Here are links to some of the writing I’ve done. This isn’t all of it, just enough of it, all of which is readily available.
These three little stories were posted on the blog in response to various flash fiction challenges. They are fun, if challenging, to write.
The Steve Weddle Memorial Flash Fiction Challenge
“It’s Better to Burn Out, Then to Fade Away”
Dan O’Shea Strikes Again
“It Should Have Been Easy”
The Hilary Davidson Flash Fiction Initiative
“The Pickle” at Beat to a Pulp
“Run for the Roses” (winner of the 2011 Watery Graves Invitational story competition) at The Drowning Machine
Curly was happy his mother hadn’t lived to see how his life turned out. After all, she’d had such high hopes for him as a child.
“You’re something special,” she always said. “I just know someday you gonna be a star, child.”
Funny the things you think about, Curly thought. His mother’s predictions seemed so ludicrous to him now that he had to laugh, even when he knew he was about to die.
It wasn’t anything they had not done many times before. He and Jean — she was Bonnie to his Clyde, she claimed — had knocked over countless gas stations and convenience stores. Hell, they’d even stooped to cleaning out the occasional roadside fruit stand. Things had always gone smoothly, and any ensuing violence was more a matter of them choosing to spice things up than anything really going awry. Just like anyone else on a night out, they might start out with a little drink, then maybe some smoke. After that, whatever happened, happened.
The pair never planned much.
“Romo Samson and the Grandmother Spider” which can be read by purchasing Pulp Modern: Autumn 2011 HERE. An excerpt:
Samson’s aim was steady as he held the heavy Smith & Wesson trained on Trachtman’s chest. A bead of sweat leaked from under the band of his hat.
“The choice is yours, Samson,” Trachtman said, then chuckled. “Shoot me, and the Diné dies. Is her life worth less to you than this?” He held out a leather bag that sagged with the weight of its contents.
“Don’t do it, Romo!” Luci shrieked. “You have to stop him!”
Samson glanced at Luci. The young Indian woman struggled in the grasp of one of Trachtman’s henchmen. The man, Hawthorne, held her arms firmly behind her back while another man, a thug who called himself Iddings, wrapped her long braids around his wrist and jerked her head back to expose her tan throat. With his free hand Iddings held the tip of a large knife to her jugular. He smiled toothily.
“Go ahead, Romo,” Trachtman urged. “Pull the trigger. I think the spray from her artery may reach you before I hit the ground.”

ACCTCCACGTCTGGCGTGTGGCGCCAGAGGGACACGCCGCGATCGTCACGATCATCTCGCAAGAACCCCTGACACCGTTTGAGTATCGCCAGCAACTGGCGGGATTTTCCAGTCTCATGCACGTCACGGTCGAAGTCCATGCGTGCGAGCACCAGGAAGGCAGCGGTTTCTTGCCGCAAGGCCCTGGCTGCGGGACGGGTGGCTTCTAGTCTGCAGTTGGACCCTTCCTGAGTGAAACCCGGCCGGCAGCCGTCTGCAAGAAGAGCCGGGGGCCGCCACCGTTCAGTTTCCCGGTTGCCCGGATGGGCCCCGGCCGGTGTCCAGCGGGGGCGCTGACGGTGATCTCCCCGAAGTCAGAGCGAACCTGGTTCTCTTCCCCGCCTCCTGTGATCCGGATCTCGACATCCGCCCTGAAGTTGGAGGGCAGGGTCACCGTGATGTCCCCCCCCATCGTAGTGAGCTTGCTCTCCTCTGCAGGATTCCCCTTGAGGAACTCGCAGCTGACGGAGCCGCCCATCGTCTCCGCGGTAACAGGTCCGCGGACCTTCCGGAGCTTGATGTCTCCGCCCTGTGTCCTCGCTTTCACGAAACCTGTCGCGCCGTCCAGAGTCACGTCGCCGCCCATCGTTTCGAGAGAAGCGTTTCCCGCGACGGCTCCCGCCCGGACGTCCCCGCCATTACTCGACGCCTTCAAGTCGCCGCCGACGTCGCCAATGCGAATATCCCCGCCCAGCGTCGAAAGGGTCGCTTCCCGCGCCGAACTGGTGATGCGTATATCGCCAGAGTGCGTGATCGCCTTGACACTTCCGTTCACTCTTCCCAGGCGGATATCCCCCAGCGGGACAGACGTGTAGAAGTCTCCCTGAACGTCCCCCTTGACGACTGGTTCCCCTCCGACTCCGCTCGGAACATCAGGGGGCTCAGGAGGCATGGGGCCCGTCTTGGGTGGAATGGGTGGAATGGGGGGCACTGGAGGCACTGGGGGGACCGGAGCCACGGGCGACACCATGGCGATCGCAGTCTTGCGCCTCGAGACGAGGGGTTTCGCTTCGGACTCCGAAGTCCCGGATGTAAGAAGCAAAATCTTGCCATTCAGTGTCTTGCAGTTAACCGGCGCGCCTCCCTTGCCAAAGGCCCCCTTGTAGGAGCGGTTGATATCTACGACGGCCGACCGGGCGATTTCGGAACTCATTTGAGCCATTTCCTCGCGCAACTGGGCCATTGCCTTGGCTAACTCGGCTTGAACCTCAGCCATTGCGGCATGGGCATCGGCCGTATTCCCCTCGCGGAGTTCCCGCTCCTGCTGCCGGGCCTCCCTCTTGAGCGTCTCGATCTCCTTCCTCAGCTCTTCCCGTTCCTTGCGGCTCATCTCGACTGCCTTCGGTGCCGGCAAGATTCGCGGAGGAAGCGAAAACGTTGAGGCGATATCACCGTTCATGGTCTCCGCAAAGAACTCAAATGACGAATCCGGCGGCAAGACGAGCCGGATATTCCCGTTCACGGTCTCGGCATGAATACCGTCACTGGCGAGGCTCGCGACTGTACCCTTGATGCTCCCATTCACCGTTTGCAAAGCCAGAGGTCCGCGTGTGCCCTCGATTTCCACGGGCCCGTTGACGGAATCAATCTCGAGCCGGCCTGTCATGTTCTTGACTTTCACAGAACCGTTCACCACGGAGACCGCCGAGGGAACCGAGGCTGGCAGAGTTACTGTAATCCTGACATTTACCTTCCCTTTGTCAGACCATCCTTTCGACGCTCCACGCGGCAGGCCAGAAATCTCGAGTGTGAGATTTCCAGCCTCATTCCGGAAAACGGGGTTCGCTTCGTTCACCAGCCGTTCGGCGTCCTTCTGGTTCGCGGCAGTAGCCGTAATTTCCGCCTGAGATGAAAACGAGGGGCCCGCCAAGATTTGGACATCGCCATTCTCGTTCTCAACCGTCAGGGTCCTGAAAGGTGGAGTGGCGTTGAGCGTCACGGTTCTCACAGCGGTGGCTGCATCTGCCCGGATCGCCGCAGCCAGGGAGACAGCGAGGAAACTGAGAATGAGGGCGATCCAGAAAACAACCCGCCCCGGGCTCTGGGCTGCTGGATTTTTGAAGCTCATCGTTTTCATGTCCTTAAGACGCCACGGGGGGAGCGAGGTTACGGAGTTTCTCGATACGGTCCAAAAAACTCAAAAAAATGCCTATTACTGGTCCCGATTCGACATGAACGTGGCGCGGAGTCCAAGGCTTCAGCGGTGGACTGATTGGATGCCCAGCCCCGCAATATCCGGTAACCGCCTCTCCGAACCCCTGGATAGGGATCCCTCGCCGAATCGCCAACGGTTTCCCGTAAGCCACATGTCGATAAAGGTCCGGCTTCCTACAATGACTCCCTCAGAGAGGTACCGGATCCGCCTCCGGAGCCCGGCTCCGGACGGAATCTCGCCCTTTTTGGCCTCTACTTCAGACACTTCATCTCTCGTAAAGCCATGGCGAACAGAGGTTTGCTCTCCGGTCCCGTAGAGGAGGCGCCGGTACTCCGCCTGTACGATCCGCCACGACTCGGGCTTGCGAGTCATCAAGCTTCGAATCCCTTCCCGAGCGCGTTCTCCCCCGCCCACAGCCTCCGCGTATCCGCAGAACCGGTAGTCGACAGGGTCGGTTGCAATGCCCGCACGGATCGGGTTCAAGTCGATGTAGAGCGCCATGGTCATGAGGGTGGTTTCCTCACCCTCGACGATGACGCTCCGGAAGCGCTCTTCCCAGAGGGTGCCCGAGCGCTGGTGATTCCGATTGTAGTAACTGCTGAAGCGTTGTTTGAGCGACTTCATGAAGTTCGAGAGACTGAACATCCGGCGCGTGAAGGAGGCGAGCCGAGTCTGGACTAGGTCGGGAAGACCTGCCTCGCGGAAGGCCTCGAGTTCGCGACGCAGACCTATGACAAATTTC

His eyes narrowed, Samson met Trachtman’s stare with determination. Then he shrugged and lowered the pistol. “You win this hand, Hunter,” he said, flipping the pistol over and handing it to the taller man, butt-first. “But the game isn’t over yet.”
Trachtman accepted the revolver, hefting its weight in his hand. “That is where you’re wrong,” he said.
With a smooth motion Trachtman raised the pistol and shot Romo Samson in the face.
“US Idol In: Vampires are Pussies” which can be read by purchasing Noir at the Bar HERE. An excerpt:
A chilly draft blew into the kitchen. A cold voice said, “It’s not polite to kiss and tell, Gale.”
Outside light spilling through the kitchen window caught a tall, lean form as it moved into the room. Dana and Gale sat rigid at the table, not breathing.
“Especially when you tell lies.” The form leaned into the beams, its face capturing the glow. Dark eyes seemed to absorb the light, even as the face’s flesh reflected it, pale and bright. The mouth shaped a smile that revealed long, sharp canines. “Terrible, terrible lies, Gale.”
Gale and Dana screamed.
The back door to the kitchen exploded open in a shower of glass and rotten wood.
A fourth person entered the kitchen from outside. The image of an American flag glowed from a barrel chest, the lights moving in a way that made the flag seem to flutter in the breeze. The interloper was tall, and the uniform he wore clung tightly, or was molded, to the shape of a prodigiously-muscled torso. He raised his arms in front of him as he stepped over the remnants of the door, flexing his fists; electrodes in the gloves glowed a pale red. “Hey there, Sean,” he said. “Nice to see you!”
With his final words the chest flag flashed in bright light, limning the vampire in its glare. The creature hissed and flinched away, slamming into the wall beside the opposite entrance to the kitchen and breaking through it. As fast as the vampire was, his opponent was faster. He leaped after Sean and caught his leg before the vampire could regain his feet. He dragged the creature back into the kitchen and stomped hard in the middle of his back; once, then twice.